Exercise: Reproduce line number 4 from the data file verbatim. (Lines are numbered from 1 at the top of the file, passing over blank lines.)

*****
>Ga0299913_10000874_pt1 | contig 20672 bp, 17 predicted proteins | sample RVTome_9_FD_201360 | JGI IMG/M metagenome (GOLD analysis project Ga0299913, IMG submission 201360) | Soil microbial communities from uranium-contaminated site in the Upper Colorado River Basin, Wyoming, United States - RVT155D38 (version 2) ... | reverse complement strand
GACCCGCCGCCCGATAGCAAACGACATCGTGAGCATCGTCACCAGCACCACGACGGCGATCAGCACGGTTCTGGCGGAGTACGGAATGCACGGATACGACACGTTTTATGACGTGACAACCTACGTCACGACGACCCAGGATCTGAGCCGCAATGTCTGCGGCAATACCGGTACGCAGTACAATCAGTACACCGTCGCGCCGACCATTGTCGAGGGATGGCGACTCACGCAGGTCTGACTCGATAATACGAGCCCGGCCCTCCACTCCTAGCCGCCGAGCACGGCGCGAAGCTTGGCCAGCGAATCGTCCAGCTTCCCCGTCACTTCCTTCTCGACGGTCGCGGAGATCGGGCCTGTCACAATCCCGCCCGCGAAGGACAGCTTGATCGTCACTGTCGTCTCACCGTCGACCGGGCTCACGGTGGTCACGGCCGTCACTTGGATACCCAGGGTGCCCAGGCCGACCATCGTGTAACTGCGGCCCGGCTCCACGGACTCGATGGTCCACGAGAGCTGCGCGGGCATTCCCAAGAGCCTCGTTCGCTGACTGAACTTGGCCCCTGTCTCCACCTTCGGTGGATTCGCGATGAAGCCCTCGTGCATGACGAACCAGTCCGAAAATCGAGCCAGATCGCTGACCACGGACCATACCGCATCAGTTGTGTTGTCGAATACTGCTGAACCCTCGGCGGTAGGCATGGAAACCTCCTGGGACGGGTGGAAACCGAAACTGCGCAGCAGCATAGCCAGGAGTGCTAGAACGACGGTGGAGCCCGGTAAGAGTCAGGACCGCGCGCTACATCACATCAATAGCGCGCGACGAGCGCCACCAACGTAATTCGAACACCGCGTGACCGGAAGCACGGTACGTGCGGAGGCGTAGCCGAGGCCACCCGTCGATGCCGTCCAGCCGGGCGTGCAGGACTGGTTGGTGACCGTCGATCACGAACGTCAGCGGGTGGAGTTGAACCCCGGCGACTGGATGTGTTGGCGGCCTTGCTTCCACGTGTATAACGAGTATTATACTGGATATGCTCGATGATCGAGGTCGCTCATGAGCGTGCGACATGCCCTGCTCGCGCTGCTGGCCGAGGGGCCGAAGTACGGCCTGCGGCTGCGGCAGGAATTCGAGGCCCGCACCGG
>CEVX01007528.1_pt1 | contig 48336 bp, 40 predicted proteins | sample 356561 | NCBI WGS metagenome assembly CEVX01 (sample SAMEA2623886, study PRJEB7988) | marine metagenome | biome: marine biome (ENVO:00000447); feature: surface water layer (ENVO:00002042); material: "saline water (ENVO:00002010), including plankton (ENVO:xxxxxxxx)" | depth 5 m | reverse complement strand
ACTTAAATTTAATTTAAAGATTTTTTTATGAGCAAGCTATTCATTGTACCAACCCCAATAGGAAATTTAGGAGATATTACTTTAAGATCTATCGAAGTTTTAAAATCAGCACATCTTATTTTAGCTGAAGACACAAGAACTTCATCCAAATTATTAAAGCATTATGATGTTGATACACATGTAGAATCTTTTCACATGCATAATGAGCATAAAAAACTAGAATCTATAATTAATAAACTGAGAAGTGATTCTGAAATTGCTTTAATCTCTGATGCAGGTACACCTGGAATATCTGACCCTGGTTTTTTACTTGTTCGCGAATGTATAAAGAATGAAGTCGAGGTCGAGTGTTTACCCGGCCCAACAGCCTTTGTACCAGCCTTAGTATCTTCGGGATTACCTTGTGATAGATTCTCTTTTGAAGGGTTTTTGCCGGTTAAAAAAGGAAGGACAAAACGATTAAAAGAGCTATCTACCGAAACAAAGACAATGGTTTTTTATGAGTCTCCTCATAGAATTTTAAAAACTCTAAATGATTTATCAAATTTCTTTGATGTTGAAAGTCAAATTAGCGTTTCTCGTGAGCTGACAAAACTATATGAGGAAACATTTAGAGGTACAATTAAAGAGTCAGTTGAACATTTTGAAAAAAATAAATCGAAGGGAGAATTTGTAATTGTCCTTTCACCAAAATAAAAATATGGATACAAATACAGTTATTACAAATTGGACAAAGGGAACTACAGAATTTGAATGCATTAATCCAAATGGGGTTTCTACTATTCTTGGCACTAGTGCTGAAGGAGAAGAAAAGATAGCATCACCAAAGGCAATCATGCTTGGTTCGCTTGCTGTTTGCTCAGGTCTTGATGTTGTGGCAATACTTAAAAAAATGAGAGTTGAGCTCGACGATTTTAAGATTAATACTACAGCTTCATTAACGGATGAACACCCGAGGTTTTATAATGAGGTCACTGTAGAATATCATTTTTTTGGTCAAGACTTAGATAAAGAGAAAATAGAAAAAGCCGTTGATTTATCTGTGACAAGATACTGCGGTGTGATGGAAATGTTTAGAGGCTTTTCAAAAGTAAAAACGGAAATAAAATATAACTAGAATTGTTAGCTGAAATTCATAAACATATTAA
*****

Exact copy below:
ACTTAAATTTAATTTAAAGATTTTTTTATGAGCAAGCTATTCATTGTACCAACCCCAATAGGAAATTTAGGAGATATTACTTTAAGATCTATCGAAGTTTTAAAATCAGCACATCTTATTTTAGCTGAAGACACAAGAACTTCATCCAAATTATTAAAGCATTATGATGTTGATACACATGTAGAATCTTTTCACATGCATAATGAGCATAAAAAACTAGAATCTATAATTAATAAACTGAGAAGTGATTCTGAAATTGCTTTAATCTCTGATGCAGGTACACCTGGAATATCTGACCCTGGTTTTTTACTTGTTCGCGAATGTATAAAGAATGAAGTCGAGGTCGAGTGTTTACCCGGCCCAACAGCCTTTGTACCAGCCTTAGTATCTTCGGGATTACCTTGTGATAGATTCTCTTTTGAAGGGTTTTTGCCGGTTAAAAAAGGAAGGACAAAACGATTAAAAGAGCTATCTACCGAAACAAAGACAATGGTTTTTTATGAGTCTCCTCATAGAATTTTAAAAACTCTAAATGATTTATCAAATTTCTTTGATGTTGAAAGTCAAATTAGCGTTTCTCGTGAGCTGACAAAACTATATGAGGAAACATTTAGAGGTACAATTAAAGAGTCAGTTGAACATTTTGAAAAAAATAAATCGAAGGGAGAATTTGTAATTGTCCTTTCACCAAAATAAAAATATGGATACAAATACAGTTATTACAAATTGGACAAAGGGAACTACAGAATTTGAATGCATTAATCCAAATGGGGTTTCTACTATTCTTGGCACTAGTGCTGAAGGAGAAGAAAAGATAGCATCACCAAAGGCAATCATGCTTGGTTCGCTTGCTGTTTGCTCAGGTCTTGATGTTGTGGCAATACTTAAAAAAATGAGAGTTGAGCTCGACGATTTTAAGATTAATACTACAGCTTCATTAACGGATGAACACCCGAGGTTTTATAATGAGGTCACTGTAGAATATCATTTTTTTGGTCAAGACTTAGATAAAGAGAAAATAGAAAAAGCCGTTGATTTATCTGTGACAAGATACTGCGGTGTGATGGAAATGTTTAGAGGCTTTTCAAAAGTAAAAACGGAAATAAAATATAACTAGAATTGTTAGCTGAAATTCATAAACATATTAA